5.

Walking with my dad down to the lake near his house, we ran into Richard Beason, one of his neighbors. Richard grew up on a cotton plantation in Georgia. When we saw him under the sun he told us that the slaves at his parents’ plantation would play baseball games on the weekends. When Richard was a kid he and his friends would make and sell popcorn to all of the African Americans during the games. Occasionally, during a game weekend, B.B. King would come and play in the foyer of the plantation. Everyone would gather around B.B. King. They Clapped. He Jammed. They Sang. He stomped. They brought down the power.

“Let them be helpless like children, because weakness is a great thing, and strength is nothing. When a man is just born, he is weak and flexible. When he dies, he is hard and insensitive. When a tree is growing, it’s tender and pliant. But when it’s dry and hard, it dies. Hardness and strength are death’s companions. Pliancy and weakness are expressions of the freshness of being. Because what has hardened will never win.”[6]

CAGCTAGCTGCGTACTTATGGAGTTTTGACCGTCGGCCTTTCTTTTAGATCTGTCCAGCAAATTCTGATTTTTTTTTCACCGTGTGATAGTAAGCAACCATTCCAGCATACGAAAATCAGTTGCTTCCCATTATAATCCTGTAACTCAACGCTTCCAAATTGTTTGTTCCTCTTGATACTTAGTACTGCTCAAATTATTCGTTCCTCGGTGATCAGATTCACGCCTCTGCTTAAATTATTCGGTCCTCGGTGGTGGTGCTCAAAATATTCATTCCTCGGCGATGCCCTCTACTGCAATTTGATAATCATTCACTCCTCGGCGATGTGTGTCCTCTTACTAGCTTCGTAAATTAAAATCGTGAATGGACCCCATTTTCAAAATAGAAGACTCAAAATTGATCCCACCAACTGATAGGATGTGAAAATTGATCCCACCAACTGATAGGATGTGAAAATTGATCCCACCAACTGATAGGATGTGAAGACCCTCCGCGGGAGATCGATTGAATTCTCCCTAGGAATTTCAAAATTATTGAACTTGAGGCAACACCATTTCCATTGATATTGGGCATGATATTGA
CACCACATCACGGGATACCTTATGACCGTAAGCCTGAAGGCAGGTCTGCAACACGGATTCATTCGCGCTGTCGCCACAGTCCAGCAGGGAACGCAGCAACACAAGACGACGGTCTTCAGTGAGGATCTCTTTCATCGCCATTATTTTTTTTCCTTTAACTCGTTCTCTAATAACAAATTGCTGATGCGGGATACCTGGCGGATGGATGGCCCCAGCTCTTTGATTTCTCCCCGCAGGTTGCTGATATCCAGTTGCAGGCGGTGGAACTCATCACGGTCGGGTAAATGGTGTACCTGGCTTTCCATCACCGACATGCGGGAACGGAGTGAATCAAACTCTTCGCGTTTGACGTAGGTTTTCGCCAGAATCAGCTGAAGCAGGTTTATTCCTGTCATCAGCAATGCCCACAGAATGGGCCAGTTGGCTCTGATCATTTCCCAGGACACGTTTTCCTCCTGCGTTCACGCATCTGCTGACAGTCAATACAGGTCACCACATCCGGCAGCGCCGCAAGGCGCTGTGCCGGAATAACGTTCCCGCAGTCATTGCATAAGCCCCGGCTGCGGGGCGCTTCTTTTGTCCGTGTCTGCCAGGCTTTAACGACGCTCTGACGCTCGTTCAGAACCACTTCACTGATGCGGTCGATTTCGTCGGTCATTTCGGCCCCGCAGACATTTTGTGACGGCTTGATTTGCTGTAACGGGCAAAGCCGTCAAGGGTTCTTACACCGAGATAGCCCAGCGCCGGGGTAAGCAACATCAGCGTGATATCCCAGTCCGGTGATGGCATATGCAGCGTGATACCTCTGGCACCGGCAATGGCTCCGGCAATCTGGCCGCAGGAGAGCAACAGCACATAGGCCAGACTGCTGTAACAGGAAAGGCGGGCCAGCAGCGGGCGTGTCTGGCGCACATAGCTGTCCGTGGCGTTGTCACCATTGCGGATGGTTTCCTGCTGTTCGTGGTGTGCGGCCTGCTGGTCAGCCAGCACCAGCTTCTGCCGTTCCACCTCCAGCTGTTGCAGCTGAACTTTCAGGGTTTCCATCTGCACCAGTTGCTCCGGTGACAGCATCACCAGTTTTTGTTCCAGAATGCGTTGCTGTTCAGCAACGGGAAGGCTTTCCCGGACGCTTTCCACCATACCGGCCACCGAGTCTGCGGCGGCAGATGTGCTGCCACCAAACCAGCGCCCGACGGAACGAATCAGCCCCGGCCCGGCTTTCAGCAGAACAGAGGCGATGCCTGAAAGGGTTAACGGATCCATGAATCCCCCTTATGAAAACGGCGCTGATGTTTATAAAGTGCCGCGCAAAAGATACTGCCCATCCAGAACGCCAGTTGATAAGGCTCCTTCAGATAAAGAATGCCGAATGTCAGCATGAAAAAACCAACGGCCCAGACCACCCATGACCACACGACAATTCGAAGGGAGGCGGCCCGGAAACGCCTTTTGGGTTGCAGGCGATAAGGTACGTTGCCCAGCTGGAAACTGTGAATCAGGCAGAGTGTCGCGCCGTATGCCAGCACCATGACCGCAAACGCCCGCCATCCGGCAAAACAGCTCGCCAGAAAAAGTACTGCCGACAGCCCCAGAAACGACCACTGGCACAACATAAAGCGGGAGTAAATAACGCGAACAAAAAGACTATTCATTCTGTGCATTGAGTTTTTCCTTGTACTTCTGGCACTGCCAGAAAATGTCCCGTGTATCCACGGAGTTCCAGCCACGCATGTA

Lord, bless the work of our hands upon us. Let your church swell into a bud and blossom upon the earth, sending out a sweet aroma to the world.


[1] Italo Calvino Invisible Cities p 131-132

[2] Walker Percey The Loss of the Creature from Message in a Bottle pg 46-63

[3] Tolstoy, in Resurrection 1899

[4] Bill Boyed, Sermon Christ As Gardner 2008 All Saints PCA Austin TX

[5] John Maede Interview in The Great Discontent March 19, 2014

[6] Andre Tarkovsky, Stalker


Josh Welker is from St. Louis, Missouri, where he received his BFA from Webster University and his M.A. from Covenant seminary. He received his MFA from U.T. Austin and is currently Assistant Professor of Art at Taylor University in Upland, Indiana, where he resides with his wife Michelle and their three boys, Fred, Charlie, and Eden Wilder.